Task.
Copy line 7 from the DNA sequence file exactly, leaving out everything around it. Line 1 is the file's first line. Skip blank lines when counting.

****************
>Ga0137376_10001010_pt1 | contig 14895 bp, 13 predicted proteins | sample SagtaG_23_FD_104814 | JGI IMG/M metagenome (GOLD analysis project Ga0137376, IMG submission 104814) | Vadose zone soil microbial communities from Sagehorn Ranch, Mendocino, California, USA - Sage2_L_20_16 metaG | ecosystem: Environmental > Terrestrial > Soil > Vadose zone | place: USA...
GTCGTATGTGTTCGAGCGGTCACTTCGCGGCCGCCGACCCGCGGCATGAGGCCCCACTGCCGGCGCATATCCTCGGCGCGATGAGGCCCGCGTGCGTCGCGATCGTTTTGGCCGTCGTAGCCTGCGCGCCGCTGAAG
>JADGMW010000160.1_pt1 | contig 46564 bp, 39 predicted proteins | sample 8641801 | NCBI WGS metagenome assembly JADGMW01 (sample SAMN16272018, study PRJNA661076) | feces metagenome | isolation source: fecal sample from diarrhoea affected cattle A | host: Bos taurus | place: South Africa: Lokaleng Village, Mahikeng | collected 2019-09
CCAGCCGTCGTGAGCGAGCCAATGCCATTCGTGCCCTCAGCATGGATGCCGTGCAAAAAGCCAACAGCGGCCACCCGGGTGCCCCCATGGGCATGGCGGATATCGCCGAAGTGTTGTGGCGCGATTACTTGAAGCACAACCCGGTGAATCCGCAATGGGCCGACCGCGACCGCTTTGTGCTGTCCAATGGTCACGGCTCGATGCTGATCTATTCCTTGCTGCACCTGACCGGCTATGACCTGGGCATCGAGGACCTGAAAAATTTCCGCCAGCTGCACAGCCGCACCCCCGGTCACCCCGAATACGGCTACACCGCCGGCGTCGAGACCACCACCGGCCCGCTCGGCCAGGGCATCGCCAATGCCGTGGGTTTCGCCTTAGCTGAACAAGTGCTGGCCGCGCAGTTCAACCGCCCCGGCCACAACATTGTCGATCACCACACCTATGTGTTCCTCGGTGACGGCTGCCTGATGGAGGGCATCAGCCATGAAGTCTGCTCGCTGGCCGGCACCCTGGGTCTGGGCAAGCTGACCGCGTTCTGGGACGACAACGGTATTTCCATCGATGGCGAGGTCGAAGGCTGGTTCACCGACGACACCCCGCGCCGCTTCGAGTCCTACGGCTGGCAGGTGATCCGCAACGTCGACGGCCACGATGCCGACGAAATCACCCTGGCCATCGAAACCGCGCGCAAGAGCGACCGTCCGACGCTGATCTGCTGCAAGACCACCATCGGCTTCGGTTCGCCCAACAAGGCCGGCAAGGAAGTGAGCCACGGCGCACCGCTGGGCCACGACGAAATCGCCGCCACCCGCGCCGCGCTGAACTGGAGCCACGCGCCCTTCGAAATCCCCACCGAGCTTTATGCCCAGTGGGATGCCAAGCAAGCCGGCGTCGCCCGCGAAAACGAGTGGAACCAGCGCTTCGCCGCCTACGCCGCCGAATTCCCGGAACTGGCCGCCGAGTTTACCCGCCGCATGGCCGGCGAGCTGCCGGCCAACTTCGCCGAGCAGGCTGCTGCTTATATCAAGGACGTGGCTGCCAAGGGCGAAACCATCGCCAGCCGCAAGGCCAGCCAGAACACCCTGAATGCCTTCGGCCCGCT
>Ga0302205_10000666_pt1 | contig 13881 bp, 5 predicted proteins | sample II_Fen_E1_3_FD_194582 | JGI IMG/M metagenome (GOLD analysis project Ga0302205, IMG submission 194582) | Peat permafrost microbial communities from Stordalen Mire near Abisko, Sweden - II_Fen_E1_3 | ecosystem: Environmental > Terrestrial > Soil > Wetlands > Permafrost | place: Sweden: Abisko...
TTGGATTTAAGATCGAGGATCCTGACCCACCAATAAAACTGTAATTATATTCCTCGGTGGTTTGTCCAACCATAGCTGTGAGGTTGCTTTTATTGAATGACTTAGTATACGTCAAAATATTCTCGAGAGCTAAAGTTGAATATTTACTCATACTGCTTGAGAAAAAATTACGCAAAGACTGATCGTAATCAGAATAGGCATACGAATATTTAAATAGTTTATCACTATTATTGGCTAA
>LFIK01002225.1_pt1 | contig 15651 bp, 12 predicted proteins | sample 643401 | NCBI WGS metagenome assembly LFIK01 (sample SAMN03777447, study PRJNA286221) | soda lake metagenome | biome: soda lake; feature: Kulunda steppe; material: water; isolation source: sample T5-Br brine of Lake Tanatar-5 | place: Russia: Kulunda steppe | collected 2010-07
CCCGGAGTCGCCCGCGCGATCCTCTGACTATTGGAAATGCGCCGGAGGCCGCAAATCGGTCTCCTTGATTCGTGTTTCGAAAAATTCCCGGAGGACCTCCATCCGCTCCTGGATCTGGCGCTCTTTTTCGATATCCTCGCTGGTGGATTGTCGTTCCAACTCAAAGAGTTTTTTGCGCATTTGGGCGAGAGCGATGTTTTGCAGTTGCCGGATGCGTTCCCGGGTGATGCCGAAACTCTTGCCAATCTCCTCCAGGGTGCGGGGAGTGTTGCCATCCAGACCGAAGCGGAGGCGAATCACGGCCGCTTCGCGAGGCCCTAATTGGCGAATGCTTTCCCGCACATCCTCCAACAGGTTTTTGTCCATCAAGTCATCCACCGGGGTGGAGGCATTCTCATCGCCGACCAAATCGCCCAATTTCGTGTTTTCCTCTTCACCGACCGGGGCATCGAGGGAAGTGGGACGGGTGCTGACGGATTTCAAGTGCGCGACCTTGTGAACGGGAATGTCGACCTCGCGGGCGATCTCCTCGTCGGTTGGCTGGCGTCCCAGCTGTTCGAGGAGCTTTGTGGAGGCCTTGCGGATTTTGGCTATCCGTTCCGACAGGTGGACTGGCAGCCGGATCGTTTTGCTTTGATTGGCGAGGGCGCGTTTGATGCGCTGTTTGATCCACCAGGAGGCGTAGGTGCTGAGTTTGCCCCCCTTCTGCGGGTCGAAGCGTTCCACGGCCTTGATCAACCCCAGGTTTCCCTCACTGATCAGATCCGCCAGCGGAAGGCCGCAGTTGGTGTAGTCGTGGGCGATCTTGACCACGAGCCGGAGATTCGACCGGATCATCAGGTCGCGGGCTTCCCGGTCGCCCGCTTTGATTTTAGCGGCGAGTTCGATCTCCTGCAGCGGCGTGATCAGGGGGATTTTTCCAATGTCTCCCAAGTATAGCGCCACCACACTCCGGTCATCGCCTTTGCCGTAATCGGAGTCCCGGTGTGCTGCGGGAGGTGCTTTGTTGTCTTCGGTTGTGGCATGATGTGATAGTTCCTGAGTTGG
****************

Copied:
>LFIK01002225.1_pt1 | contig 15651 bp, 12 predicted proteins | sample 643401 | NCBI WGS metagenome assembly LFIK01 (sample SAMN03777447, study PRJNA286221) | soda lake metagenome | biome: soda lake; feature: Kulunda steppe; material: water; isolation source: sample T5-Br brine of Lake Tanatar-5 | place: Russia: Kulunda steppe | collected 2010-07